Jordan B. Stead on Mobile Photography

I am honored to have many mentors in the field of photography. From mobile photographers, photojournalists, fashion and portraiture, name it, I have support from many of these great people.

I want to introduce you to one of them.


A few years back, We Are Juxt/ Grryo - an international mobile photography collective, was able get press credentials to the University of Washington Athletics Program. We were able to shoot sidelines at Pac-12 football games and courtside basketball games - and all with our mobile phones. Many times we were greeted by puzzling looks by the credentialed photographers shooting with monstrous telephoto lenses. Only a few times were we greeted with, "Hey that's awesome you get to shoot out here with your mobile phone. It's not about the tool, it's about the artist."

Well Jordan was one of those people. He never looked at me or the others as if we didn't belong. He always looked at us as colleagues. Needless to say this led to a great friendship between he and I. We then would talk shop about photography but more importantly we talk about life and photography. Trust me. There's a difference.

During MLB's Opening Day at Safeco Field for the Seattle Mariners, I ran into him and he was so happy to tell me that he decided he was going to shoot the game mostly with his trusty iPhone and his favorite app, Hipstamatic. I told him that we have got to put that on the blog.

Click this here to see the rest of the photos from the game but also and more importantly check out his words that accompany the photos.


Again, Jordan is one of the photographers in Seattle who inspire me. He is always supportive and given the opportunity I just had to give you all a small glimpse of my friend - Jordan B. Stead.

*I will be doing a more in-depth interview with Jordan in the future.

Tell us what you like about mobile photography.

Using a mobile device to shoot images with is simply another tool in your toolbox as a photographer. I enjoy the portability and ease of posting, but most of all, the automated process of using a phone to make pictures. Shutter speed, aperture, image blur, noise, all goes out the window when you ditch the SLRs for the phone. It's refreshing; focusing solely on moment and composition can help hone your skills when you pick up your camera bodies again. In the meantime, have fun with that camera in your pocket.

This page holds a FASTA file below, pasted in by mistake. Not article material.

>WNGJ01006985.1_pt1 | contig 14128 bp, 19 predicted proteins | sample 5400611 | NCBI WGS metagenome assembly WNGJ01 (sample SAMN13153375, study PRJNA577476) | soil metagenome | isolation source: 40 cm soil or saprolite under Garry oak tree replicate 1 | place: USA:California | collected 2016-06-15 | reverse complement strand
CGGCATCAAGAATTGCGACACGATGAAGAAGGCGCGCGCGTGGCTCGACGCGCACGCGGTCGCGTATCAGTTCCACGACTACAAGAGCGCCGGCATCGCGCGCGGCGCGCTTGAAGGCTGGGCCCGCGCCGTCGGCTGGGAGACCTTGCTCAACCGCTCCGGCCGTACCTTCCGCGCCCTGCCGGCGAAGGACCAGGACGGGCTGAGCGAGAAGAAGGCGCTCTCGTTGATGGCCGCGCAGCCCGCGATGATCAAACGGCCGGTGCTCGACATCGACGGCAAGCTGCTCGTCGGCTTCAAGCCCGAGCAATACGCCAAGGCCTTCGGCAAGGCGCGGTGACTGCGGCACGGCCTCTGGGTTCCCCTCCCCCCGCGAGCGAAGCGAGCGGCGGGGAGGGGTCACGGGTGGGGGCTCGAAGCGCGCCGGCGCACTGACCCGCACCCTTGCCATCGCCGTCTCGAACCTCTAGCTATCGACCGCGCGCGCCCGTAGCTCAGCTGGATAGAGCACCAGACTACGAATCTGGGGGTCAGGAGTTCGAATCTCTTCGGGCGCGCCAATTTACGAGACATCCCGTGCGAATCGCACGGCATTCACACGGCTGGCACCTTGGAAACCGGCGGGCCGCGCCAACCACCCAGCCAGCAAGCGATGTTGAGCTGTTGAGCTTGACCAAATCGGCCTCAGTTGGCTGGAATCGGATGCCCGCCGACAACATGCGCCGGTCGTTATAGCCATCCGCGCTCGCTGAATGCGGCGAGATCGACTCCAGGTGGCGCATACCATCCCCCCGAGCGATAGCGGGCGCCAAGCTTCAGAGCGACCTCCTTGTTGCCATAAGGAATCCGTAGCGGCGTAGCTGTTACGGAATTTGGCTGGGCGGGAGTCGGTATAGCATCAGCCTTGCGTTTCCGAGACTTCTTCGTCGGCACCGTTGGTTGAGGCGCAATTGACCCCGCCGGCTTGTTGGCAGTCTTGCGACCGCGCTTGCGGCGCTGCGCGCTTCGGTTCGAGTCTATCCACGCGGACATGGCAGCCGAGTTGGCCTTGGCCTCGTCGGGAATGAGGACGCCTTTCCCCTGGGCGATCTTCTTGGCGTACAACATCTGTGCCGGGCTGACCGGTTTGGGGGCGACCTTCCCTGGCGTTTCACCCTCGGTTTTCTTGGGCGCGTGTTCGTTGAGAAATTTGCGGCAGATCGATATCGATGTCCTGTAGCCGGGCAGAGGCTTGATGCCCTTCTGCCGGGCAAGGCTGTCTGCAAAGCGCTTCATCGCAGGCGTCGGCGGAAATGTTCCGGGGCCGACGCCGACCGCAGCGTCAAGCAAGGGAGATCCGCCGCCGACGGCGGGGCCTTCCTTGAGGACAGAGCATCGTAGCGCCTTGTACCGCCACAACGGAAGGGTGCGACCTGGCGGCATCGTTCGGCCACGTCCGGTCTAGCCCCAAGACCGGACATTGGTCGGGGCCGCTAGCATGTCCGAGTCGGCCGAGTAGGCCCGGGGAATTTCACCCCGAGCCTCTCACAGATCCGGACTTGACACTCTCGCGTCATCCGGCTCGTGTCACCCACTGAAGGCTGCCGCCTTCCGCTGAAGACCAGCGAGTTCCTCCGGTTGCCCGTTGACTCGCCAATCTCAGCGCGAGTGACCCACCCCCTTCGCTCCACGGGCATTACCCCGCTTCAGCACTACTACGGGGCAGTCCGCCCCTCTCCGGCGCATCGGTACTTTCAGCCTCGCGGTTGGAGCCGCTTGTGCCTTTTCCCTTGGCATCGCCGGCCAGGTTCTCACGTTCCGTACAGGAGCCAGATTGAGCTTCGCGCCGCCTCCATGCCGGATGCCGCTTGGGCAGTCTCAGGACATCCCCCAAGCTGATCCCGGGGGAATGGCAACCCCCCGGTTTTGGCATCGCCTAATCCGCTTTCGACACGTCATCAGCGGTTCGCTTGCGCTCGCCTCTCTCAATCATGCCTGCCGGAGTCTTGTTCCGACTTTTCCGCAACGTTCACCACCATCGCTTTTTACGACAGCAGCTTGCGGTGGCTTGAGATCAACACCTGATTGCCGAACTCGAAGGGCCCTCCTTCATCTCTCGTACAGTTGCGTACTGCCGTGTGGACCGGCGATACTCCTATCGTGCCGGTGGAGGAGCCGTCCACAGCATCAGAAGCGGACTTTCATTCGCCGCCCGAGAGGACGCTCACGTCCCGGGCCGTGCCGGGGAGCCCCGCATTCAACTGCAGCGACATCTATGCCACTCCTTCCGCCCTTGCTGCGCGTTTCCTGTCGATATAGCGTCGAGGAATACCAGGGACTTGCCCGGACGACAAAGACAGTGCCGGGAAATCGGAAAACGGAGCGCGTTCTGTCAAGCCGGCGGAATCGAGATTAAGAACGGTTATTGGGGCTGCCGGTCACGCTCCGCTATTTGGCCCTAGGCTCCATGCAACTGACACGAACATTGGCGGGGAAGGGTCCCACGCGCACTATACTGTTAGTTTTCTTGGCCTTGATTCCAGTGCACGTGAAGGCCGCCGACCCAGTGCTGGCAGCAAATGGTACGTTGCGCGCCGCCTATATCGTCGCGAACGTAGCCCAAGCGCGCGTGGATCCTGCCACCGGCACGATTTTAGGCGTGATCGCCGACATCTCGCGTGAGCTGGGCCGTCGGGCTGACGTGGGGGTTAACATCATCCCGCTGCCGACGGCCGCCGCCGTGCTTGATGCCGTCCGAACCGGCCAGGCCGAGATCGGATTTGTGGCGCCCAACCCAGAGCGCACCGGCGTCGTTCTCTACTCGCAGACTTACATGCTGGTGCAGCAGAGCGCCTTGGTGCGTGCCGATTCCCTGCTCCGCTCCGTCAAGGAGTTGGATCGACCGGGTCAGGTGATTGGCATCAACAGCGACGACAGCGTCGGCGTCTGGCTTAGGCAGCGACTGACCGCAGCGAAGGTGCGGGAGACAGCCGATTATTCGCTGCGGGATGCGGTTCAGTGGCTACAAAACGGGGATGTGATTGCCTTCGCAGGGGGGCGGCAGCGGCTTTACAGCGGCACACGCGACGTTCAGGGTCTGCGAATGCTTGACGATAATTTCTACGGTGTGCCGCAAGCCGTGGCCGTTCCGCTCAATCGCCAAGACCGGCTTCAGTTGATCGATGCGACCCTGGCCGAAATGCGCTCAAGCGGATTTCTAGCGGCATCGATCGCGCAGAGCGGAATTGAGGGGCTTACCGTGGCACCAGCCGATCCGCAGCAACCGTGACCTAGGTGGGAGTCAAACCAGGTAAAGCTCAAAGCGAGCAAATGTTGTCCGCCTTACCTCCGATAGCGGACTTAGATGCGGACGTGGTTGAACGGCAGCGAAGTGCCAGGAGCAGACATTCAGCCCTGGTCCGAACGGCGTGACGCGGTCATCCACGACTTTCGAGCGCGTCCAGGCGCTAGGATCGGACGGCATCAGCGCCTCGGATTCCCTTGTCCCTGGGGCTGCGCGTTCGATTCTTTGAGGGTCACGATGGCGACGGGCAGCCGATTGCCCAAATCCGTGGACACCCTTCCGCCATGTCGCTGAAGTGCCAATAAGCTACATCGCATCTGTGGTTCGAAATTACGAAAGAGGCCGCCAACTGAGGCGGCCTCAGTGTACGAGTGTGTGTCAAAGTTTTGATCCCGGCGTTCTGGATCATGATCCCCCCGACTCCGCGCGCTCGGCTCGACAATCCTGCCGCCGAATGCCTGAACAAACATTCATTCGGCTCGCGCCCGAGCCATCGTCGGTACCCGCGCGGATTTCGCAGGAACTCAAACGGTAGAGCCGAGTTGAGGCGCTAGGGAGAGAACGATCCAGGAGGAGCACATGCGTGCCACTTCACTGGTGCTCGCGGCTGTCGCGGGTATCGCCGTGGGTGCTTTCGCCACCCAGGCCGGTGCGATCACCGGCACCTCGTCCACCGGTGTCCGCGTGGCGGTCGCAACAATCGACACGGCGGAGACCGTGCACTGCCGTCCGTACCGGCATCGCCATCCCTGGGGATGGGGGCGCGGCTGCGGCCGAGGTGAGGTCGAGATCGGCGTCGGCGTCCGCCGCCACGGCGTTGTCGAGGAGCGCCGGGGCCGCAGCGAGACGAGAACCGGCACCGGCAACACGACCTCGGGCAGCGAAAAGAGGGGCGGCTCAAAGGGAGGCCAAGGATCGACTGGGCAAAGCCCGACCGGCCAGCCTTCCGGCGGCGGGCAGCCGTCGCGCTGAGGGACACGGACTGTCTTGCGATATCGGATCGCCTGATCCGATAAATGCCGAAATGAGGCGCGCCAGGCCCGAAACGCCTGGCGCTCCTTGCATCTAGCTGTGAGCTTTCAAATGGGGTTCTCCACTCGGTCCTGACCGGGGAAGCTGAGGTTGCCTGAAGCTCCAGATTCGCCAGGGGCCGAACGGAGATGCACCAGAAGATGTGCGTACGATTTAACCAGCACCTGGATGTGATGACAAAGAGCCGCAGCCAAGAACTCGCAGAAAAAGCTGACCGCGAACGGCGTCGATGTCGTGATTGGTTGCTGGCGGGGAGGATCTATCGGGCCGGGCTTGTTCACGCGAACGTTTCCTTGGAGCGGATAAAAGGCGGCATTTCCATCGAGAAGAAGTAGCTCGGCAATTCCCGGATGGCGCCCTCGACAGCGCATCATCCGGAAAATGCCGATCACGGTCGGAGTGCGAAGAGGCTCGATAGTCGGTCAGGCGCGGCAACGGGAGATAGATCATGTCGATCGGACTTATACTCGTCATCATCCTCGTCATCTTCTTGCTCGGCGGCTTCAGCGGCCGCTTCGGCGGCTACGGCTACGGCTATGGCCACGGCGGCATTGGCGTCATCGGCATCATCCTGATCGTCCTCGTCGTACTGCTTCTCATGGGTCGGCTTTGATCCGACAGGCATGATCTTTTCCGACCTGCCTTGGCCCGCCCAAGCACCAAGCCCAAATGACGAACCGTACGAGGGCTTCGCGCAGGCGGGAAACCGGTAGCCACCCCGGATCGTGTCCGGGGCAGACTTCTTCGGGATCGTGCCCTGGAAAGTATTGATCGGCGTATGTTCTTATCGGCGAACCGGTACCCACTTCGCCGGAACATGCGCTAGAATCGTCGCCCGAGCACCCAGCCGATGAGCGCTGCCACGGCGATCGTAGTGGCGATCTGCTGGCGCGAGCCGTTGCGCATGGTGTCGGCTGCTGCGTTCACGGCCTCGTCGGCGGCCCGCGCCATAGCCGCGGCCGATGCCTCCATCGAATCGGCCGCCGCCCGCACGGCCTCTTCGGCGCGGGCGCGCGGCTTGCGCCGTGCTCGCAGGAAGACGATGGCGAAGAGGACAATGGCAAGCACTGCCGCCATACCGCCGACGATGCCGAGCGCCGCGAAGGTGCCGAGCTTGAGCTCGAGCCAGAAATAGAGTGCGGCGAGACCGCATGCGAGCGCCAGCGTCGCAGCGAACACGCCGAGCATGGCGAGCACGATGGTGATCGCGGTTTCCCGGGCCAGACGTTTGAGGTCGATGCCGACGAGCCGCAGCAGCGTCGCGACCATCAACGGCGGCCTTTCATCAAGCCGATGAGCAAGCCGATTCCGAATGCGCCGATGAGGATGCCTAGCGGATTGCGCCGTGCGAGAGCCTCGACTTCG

How do you think you can utilize mobile photography within your personal work and if possible your professional work?

Mobile photography is almost always a personal endeavor for myself. I enjoy it as a visual diary from day to day, but do like to challenge myself to shoot assignments for work on my phone, when possible and applicable. There's a time and place for everything.

You provided a few of your favorite images. Can you tell us more about each image?

The five images I provided sum up the visual palate of my Instagram feed in a succinct, Seattle-y way. Phones are best suited to shoot portraits, details, texture and, yes, selfies, so I tend to keep my mobile content to specific subjects. The consistent look is made possible by use of one camera/ lens combo in the Hipstamatic app, shot on an iPhone 5S. Minor tweaks are made in-app on Instagram, right before uploading. I link my Instagram to Twitter to cross post.


How do you see the mobile photography has changed the industry or even just the creative world of photography?

As with anything new, it took us all for a spin. Things will calm down in coming years - but until then, the hype continues. Just as the advent of "pro-sumer" SLRs did, mobile cameras in our phones opened up the idea of "being a photographer" to an even larger audience...for better or for worse.

Can you name some of your colleagues who you find are doing great work within mobile photography?

Two great Instagram folks to follow (although not all images were shot on mobile) are Ian Bates and Ryan Dorgan. Both gentelemen are good friends of mine, both of which I initially connected with through mutual attendance of photo conferences around the United States. They will fill your feed with unique - often quiet, thoughtful - imagery from their respective locations. Ian is a recent transplant to my hometown of Seattle, WA, and Ryan is based out of Wyoming.


How do you see Instagram as a platform? How do you use it?

Anything owned and operated by Facebook is more or less unavoidable, and for what it does, I enjoy the simple interface and speed of the app.

For a long while, I was using my Instagram as a dumping ground for secondary images from work and a smattering of random moments in my personal life. I soon realized: Who cares? What am I trying to say? After some consideration, my affinity for moody, black and white mobile imagery won over, and since then (about a year ago), my feed is a solid monochromatic alternative to the color-heavy SLR work created while on my day job as a staff photographer at I'm happy with it as a secondary outlet with a different vision.


Jordan Stead is a staff photographer for, visual educator and avid fan of the Pacific Northwest region of the United States. He can be reached on his website or on Twitter & Instagram with the shared handle of @jordanbstead.